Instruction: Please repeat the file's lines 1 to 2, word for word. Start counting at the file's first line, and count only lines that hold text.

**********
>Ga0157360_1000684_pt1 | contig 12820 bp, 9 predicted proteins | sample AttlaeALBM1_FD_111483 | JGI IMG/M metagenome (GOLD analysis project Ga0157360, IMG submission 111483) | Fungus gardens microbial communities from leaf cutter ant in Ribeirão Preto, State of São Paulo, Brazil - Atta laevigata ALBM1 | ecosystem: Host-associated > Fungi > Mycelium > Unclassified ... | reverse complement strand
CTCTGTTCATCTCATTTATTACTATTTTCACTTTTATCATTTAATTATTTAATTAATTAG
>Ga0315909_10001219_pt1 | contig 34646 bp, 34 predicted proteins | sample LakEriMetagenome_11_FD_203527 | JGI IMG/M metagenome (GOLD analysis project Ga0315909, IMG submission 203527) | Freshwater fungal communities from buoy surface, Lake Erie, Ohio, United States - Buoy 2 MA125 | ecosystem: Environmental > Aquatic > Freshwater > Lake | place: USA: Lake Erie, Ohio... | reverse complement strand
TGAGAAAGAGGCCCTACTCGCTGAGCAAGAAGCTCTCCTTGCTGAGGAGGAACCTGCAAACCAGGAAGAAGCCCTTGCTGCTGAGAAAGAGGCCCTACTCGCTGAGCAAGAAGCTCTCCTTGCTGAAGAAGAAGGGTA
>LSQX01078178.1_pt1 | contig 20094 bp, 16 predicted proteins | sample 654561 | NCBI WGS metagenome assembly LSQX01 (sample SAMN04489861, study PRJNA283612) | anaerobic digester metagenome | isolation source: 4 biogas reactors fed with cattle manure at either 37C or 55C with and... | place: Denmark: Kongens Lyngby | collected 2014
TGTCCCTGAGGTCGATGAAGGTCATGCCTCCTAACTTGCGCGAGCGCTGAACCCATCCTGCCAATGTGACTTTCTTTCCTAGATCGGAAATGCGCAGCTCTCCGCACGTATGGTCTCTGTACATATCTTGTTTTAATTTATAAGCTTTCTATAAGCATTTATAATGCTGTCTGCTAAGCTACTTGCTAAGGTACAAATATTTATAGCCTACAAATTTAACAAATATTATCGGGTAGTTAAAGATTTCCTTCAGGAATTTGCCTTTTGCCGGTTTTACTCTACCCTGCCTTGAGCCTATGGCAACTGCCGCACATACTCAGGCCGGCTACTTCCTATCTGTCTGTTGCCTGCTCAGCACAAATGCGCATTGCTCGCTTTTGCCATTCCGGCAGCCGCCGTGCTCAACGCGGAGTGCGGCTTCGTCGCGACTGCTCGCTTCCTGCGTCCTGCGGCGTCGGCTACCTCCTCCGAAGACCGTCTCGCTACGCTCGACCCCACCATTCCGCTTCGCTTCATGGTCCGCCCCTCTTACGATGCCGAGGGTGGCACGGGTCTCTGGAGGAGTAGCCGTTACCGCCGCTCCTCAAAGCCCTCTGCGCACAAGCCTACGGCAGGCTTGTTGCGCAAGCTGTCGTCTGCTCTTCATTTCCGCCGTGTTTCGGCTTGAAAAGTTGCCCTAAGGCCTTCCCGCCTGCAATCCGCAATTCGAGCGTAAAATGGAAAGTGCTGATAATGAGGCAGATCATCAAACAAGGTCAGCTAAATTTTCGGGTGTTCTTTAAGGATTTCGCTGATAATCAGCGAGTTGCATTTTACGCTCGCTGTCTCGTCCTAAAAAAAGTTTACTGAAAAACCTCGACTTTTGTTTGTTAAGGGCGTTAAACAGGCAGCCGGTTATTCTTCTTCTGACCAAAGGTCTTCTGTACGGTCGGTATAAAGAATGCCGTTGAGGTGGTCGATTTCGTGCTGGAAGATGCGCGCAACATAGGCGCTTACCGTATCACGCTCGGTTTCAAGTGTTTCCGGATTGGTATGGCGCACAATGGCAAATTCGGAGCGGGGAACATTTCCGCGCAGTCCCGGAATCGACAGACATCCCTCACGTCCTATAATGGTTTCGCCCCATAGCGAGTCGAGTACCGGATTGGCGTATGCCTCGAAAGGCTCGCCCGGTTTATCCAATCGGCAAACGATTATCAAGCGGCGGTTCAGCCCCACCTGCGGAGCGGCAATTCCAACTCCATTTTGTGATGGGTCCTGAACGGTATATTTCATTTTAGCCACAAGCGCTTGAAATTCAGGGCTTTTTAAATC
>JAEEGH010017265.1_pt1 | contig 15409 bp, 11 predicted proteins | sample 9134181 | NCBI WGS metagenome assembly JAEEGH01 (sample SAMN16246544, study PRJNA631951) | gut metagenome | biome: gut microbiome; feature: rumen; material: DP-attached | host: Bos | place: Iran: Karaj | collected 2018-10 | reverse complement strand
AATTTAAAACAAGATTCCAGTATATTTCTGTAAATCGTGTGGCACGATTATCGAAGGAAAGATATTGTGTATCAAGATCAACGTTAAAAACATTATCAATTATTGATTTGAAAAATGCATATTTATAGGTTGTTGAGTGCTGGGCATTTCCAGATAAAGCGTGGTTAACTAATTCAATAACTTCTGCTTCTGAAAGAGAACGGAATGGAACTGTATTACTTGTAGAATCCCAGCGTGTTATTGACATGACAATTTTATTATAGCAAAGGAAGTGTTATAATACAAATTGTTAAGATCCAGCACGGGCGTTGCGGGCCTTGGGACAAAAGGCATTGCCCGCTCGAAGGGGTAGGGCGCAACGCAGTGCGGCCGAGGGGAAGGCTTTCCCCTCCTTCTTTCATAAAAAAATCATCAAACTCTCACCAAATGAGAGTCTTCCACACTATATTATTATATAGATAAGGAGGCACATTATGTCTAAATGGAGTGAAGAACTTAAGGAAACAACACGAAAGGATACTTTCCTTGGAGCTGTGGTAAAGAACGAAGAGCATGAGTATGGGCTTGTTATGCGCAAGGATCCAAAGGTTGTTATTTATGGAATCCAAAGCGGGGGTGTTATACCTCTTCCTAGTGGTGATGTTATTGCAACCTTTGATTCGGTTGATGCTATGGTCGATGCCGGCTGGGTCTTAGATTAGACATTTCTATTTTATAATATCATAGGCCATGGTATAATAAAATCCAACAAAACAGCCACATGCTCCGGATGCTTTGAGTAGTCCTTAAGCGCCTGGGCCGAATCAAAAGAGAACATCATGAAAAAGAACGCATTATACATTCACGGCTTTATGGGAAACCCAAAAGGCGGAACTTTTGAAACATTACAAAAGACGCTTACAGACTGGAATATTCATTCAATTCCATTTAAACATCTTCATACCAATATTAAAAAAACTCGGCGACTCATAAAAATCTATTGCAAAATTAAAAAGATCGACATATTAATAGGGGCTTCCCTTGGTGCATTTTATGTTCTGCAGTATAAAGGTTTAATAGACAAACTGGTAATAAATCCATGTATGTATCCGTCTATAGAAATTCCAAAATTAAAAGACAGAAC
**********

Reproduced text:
>Ga0157360_1000684_pt1 | contig 12820 bp, 9 predicted proteins | sample AttlaeALBM1_FD_111483 | JGI IMG/M metagenome (GOLD analysis project Ga0157360, IMG submission 111483) | Fungus gardens microbial communities from leaf cutter ant in Ribeirão Preto, State of São Paulo, Brazil - Atta laevigata ALBM1 | ecosystem: Host-associated > Fungi > Mycelium > Unclassified ... | reverse complement strand
CTCTGTTCATCTCATTTATTACTATTTTCACTTTTATCATTTAATTATTTAATTAATTAG